Rogue River Blue

Rogue River Blue

Beginning at 5 a.m. on a summer’s day in June, the folks at Rogue Creamery spent their morning in southern Oregon’s Rogue Valley, picking Syrah grape leaves that will be macerated in local pear brandy from Clear Creek distillery — to later serve as an earthy wrap for the creamery’s Rogue River Blue.

Tied with a raffia ribbon, it is Rogue’s seasonal gift to Blue cheese lovers, released on September 23, 2015 and available through the beginning of 2016. Aged from nine to 18 months, Rogue River Blue can credit its popularity to attention to detail, including its unique grape leaf wrapping, seasonality and farmstead milk from Rogue’s own pampered cow milk dairy.

“It’s Oregon on a plate,” says Brian Moss, warehouse and packaging manager at Rogue Creamery, who credits the staff for a large part of the final cheese’s outcome. “We work hard on this cheese. It’s made of pears, grape leaves, milk, and Oregon hard work. From milking to you, it is handled with care and love.”

Rogue_300x300Photo courtesy of Rogue River Creamery

David Gremmels, Rogue’s president and head cheesemaker, began making the Blue cheese in 2002. He found that milk harvested during the period from the Autumnal Equinox to the Winter Solstice makes the best cheese, because the cows are enjoying fresh grass from the pastures after the first rainfalls of the season.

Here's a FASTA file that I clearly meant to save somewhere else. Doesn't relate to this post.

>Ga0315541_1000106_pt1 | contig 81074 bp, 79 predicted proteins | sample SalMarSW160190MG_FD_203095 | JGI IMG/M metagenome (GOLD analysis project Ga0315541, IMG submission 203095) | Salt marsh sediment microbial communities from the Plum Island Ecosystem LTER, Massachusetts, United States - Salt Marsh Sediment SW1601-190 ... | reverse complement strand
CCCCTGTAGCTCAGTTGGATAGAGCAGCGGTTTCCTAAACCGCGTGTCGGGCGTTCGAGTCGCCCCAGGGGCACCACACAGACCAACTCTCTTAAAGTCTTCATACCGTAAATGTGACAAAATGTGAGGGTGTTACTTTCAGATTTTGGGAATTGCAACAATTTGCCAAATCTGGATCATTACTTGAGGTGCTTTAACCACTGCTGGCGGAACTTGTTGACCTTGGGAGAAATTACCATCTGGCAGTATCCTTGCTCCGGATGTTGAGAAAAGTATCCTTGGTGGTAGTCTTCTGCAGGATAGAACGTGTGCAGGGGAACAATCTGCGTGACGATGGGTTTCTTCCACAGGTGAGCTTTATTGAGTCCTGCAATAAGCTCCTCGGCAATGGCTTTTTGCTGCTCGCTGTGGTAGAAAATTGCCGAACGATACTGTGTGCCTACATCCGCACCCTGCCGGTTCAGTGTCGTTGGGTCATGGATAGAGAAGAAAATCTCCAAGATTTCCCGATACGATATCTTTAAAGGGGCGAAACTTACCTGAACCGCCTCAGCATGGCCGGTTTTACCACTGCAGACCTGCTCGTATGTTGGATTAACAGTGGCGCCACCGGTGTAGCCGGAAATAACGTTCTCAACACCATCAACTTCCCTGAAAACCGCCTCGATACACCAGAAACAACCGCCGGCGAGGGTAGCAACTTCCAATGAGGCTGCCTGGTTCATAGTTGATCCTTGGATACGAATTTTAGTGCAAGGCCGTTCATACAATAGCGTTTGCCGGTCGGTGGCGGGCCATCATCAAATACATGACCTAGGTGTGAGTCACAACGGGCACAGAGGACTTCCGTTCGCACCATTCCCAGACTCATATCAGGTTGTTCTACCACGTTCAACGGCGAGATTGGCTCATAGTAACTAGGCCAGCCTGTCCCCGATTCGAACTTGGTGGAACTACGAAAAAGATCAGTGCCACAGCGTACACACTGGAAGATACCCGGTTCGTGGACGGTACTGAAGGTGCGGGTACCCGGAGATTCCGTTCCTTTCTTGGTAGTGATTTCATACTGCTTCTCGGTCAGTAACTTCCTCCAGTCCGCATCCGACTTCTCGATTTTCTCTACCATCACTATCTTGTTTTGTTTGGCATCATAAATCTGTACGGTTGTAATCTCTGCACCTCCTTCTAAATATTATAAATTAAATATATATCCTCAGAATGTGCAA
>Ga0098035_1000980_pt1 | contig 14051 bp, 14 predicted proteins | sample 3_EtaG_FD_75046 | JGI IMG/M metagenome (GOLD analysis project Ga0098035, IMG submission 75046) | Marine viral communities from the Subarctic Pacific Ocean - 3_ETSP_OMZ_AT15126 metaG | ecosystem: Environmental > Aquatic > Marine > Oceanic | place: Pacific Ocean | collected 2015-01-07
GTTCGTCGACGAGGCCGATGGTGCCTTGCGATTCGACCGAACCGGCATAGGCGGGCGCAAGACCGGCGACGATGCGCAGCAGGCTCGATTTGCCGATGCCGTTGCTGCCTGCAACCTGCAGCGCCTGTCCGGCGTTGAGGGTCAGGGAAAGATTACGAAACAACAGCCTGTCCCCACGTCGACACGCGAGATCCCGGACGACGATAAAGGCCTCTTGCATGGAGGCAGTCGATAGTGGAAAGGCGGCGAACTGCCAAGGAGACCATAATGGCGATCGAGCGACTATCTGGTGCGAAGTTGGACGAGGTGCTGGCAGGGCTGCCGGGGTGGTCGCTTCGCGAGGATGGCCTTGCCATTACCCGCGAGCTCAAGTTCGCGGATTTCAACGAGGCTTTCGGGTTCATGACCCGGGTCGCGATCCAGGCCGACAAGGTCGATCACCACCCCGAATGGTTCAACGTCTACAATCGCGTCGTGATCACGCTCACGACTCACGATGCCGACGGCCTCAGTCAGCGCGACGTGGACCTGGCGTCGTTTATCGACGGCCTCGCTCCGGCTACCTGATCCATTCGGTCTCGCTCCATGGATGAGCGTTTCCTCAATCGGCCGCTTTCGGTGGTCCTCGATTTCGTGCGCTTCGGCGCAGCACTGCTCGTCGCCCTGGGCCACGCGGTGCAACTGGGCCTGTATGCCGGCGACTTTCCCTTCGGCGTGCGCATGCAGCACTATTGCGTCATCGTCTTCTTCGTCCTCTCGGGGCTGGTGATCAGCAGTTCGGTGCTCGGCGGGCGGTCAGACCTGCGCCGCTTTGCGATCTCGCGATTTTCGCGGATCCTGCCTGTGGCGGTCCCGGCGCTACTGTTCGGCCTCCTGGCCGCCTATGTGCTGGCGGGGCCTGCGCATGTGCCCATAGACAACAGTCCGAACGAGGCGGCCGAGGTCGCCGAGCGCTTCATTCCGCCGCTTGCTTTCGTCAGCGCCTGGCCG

Rogue River Blue’s quality has been backed up by its numerous awards, including Best Blue Cheese at the World Cheese Awards in London, 2003 and ACS Best of Show awarded to the best cheese in North America, in 2009 and 2011.

Carefully chosen pairings by David Gremmels include Oregon Pinot Noir, such as Evesham Wood or Cameron, both of which are biodynamic wines. Viognier by Cowhorn Vineyards as well as American dessert wines and aged sherry with coffee notes partner well. Great with beer, Imperial Chocolate Stout by Rogue Ales is a fan favorite.

In tasting Rogue River Blue, Gremmels says the action begins on the top and tip of the tongue with salty, savory flavors. “As the cheese melts across the mid-palate and around the sides of the tongue, it morphs into the meaty, nutty taste of Brazil nuts and, finally, the faintly piney notes of Matsutake mushrooms and sweet cream,” he says. CC

#American Blue Cheeses#Blue Cheese#Oregon#Rogue River Blue
Linda Brockman
Written by Linda Brockman